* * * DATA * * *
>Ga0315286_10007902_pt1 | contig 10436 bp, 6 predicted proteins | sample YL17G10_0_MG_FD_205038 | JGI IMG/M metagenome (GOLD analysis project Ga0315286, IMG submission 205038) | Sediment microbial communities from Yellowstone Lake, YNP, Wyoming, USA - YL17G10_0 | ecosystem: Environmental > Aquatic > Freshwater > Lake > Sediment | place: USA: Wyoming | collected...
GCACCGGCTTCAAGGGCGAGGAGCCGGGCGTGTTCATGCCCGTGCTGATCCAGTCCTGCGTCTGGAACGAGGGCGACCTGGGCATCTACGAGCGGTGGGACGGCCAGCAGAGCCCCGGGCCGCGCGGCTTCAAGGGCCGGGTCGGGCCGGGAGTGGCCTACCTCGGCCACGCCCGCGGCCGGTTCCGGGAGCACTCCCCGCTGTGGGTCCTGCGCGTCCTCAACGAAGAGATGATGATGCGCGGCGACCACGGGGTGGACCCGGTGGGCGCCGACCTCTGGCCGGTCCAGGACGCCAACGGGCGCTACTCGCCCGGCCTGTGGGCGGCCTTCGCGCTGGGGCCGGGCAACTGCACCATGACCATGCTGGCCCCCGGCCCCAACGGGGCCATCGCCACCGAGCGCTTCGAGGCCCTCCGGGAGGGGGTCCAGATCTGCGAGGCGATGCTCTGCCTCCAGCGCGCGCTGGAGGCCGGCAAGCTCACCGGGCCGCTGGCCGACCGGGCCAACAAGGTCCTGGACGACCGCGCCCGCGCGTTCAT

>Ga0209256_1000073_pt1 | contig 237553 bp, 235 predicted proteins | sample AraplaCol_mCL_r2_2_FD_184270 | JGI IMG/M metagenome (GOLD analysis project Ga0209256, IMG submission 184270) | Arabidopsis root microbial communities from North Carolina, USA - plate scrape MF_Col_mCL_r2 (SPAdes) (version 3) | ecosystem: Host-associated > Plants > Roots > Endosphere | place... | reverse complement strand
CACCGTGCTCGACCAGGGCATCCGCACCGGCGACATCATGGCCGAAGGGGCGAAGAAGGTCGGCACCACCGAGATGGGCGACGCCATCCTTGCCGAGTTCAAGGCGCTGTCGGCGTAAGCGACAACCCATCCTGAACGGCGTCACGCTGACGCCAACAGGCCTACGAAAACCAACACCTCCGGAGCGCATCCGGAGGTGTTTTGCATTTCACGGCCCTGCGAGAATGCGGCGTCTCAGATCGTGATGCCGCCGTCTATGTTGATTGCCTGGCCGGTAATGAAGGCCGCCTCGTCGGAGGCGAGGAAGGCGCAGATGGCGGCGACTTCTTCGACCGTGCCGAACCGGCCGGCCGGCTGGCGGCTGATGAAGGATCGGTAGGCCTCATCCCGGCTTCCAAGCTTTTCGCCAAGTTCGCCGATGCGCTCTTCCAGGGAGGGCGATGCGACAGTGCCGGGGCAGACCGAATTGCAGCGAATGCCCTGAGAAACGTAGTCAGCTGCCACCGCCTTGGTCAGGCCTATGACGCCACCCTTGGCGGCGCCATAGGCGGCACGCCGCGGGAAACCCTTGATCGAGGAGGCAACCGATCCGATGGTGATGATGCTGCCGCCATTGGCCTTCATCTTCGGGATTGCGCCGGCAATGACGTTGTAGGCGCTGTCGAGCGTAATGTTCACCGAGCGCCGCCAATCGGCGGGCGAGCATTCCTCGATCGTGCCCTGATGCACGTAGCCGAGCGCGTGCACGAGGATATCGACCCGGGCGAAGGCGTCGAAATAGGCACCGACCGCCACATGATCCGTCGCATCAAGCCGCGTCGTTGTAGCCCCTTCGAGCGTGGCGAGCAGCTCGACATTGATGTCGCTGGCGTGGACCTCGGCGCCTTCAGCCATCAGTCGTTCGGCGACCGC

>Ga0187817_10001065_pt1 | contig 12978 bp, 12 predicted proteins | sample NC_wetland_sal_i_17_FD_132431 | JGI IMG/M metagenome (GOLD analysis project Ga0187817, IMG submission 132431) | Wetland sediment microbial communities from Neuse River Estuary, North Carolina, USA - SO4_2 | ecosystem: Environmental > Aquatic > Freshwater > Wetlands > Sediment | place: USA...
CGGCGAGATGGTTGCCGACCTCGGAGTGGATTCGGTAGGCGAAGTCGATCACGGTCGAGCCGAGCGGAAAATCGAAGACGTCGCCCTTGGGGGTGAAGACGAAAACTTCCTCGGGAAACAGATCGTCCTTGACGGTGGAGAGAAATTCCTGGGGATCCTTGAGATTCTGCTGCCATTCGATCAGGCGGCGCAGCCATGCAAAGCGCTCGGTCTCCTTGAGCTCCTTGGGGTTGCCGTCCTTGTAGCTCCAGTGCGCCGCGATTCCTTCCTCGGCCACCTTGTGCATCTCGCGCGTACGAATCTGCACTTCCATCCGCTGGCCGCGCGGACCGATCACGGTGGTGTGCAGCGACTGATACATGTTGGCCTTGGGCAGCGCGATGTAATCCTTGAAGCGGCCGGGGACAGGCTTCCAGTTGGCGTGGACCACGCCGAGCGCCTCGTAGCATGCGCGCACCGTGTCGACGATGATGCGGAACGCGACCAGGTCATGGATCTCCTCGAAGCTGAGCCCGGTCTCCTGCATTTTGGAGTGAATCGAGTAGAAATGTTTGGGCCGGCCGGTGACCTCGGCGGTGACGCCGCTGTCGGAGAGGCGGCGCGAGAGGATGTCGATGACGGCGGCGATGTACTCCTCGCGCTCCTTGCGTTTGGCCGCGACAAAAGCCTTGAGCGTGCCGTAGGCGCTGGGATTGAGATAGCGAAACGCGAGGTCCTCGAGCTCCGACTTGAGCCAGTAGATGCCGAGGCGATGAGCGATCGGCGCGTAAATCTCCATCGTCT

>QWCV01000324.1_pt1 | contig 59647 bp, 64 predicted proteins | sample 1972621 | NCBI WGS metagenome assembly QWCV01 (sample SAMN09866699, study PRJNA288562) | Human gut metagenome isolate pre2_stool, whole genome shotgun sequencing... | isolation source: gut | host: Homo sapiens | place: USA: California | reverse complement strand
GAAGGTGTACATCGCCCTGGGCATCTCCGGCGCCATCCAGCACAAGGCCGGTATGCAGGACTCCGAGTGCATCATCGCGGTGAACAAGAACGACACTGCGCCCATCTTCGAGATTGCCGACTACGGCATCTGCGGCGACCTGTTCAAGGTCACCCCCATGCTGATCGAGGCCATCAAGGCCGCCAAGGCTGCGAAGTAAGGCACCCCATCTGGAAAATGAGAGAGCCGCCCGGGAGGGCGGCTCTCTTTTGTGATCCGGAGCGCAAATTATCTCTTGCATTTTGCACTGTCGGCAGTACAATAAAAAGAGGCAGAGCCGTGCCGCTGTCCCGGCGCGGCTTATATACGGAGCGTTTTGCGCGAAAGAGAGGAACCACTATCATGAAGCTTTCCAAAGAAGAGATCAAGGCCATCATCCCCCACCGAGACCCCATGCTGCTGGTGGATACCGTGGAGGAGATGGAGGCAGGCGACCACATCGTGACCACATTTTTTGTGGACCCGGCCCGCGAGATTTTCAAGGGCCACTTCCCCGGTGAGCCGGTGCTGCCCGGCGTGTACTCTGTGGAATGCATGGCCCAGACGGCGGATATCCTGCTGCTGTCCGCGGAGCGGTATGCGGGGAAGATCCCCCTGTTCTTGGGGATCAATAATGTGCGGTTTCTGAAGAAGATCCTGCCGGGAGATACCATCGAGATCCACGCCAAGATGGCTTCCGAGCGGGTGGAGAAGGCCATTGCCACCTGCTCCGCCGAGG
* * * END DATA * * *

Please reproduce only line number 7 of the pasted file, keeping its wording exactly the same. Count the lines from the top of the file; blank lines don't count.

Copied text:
>QWCV01000324.1_pt1 | contig 59647 bp, 64 predicted proteins | sample 1972621 | NCBI WGS metagenome assembly QWCV01 (sample SAMN09866699, study PRJNA288562) | Human gut metagenome isolate pre2_stool, whole genome shotgun sequencing... | isolation source: gut | host: Homo sapiens | place: USA: California | reverse complement strand